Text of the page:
Friday, March 7, 2014

February jobs report: surprisingly decent

- by New Deal democrat

In February 175,000 jobs were added to the US economy.  The unemployment rate rose slightly, up 0.1% to 6.7% . December and January were both revised upward by a total of +25,000.  Given the relatively poor data in a number of sectors that we have seen in the last couple of months, this was a surprisingly decent report - although there are a few cracks in the facade. 

As usual, first, let's look at the more leading numbers in the report which tell us about where the economy is likely to be a few months from now. These were either positive or neutral.
  • the average manufacturing workweek was unchanged at  40.7  hours (but is down 0.3 hours from several months ago). This is one of the 10 components of the LEI.

  • construction jobs increased by 15,000. YoY 152,000 construction jobs have been added.

  • manufacturing jobs rose by 6,000.

  • temporary jobs - a leading indicator for jobs overall - increased by 24,400.

  • the number of people unemployed for 5 weeks or less - a better leading indicator than initial jobless claims - fell to 2,373,000, the second lowest post-recession reading compared with December's 2,255,000 low.

Now here are some of the other important coincident indicators filling out our view of where we are now:
  • The average workweek for all nonsupervisory workers declined by -0.2 hours from 33.5 hours to 33.3 hours.

  • Overtime hours decreased from 3.4 hours to 3.3 hours.

  • the index of aggregate hours worked in the economy fell by -0.4 from  106.8 to 106.4. This is -0.8 off its post-recession high set four months ago.

  • The broad U-6 unemployment rate, that includes discouraged workers declined from 12.7% to  12.6%, a post-recession low.

  • The workforce rose  by 264,000. Part time jobs fell by -210,000.
Other news included:
  • the alternate jobs number contained in the more volatile household survey increased by 42,000 jobs.  The household survey jobs numbers had been lagging the establishment survey numbers, but as expected this difference has now been almost entirely made up, with the household survey showing a 1.8 million increase in jobs YoY.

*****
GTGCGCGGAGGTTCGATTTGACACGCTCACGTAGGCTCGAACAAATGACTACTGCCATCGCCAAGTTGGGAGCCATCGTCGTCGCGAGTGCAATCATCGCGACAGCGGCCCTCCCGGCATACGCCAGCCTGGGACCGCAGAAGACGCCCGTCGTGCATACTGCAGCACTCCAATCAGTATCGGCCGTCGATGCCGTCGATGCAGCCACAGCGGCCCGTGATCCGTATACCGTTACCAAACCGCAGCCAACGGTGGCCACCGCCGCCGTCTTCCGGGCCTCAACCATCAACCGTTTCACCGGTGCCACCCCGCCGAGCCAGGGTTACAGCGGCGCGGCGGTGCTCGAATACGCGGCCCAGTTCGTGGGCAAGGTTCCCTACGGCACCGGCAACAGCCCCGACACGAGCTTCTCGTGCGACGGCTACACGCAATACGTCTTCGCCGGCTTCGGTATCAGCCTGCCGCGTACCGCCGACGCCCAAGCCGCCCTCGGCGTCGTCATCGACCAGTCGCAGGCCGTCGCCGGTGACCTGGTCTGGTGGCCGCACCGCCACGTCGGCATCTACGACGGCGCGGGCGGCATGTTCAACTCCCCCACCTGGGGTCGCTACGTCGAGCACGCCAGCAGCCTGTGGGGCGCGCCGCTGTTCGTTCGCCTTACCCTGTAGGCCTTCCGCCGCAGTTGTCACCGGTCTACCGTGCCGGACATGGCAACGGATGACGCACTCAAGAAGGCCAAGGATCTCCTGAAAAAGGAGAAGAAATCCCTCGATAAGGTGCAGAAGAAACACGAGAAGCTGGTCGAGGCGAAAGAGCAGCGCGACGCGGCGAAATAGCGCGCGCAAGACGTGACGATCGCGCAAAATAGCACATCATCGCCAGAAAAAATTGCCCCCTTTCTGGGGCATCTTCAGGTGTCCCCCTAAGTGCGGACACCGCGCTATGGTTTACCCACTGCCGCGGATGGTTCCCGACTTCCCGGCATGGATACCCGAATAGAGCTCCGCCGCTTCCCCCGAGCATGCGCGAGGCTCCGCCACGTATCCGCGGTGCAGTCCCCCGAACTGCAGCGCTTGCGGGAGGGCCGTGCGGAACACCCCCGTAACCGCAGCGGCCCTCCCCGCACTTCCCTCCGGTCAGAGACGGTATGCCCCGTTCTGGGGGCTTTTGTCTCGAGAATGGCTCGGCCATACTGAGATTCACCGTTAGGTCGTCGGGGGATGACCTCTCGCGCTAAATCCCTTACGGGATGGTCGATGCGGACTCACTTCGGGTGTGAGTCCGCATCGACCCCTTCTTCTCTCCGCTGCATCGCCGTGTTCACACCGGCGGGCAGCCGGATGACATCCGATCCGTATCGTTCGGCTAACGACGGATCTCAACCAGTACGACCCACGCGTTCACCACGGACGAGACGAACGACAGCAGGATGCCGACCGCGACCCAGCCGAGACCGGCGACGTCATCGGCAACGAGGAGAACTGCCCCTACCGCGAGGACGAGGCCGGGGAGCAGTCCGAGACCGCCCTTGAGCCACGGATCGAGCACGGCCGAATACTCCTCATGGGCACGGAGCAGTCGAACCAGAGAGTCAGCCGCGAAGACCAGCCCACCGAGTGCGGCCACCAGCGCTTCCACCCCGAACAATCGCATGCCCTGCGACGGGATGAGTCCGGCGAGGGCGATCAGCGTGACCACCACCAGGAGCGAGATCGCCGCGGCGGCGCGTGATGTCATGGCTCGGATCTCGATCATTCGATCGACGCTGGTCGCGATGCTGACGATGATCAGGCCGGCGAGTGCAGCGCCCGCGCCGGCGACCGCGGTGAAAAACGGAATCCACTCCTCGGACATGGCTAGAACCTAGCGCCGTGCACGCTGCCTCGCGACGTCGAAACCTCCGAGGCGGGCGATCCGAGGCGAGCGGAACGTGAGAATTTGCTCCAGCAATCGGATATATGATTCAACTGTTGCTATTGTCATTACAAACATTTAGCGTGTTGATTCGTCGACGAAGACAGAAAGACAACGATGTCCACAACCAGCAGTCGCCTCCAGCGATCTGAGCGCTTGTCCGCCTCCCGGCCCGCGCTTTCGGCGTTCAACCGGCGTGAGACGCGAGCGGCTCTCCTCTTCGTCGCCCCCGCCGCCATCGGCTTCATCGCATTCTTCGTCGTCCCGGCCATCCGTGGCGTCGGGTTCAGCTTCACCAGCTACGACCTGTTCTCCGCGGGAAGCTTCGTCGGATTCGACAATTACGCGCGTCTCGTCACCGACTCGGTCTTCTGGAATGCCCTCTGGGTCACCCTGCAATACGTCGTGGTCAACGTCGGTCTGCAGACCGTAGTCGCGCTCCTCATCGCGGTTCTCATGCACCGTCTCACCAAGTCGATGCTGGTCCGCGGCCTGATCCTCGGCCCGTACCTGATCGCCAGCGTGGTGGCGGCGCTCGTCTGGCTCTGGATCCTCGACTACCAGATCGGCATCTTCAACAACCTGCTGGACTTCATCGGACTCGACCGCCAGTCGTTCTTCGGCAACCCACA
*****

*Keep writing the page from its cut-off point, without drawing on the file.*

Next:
• Government jobs actually rose by 13,000.

  • December's poor jobs reading got slightly less poor, revised up from 75,000 to 84,000.  January was revised up from 113,000 to 129,000.  Upward revisions happen in expansions, so this is good.

  • average hourly earnings increased  $.09 to $24.31. The YoY change is +2.2%, meaning that YoY average real wages probably also rose in February, given the expected slight rise in consumer prices due to the weakening of the Oil choke collar.

  • the employment to population ratio was steady at 58.8%, and has risen 0.2% YoY. The labor force participation rate also remained steady at 63.0%, and has declined -0.5% YoY..  The usual  caveats about discouraged workers and Boomer retirements apply.
  • the number of people who are not in the labor force but want a job now (the best measure of long time discouragement) fell by -751,000 from 6,842,000 to 6,091,000.

To reiterate, this was a surprisingly decent report, both in the headline and in most of the internals.  But as indicated above, there are some cracks in the facade:  the manufacturing workweek appears to have peaked, as has the number of aggregate hours worked in the economy.  Further, although seasonality is supposed to be removed from these reports, typically since 2009 wintertime has produced the best reports, and this year the best that has been managed is this "average" report, so the YoY comparisons in growth are declining.  Plus, the decline in real retail sales in the last couple of months argues for a softening in the labor market in the next few months.

So, all in all, positive, but with some cyclical worries.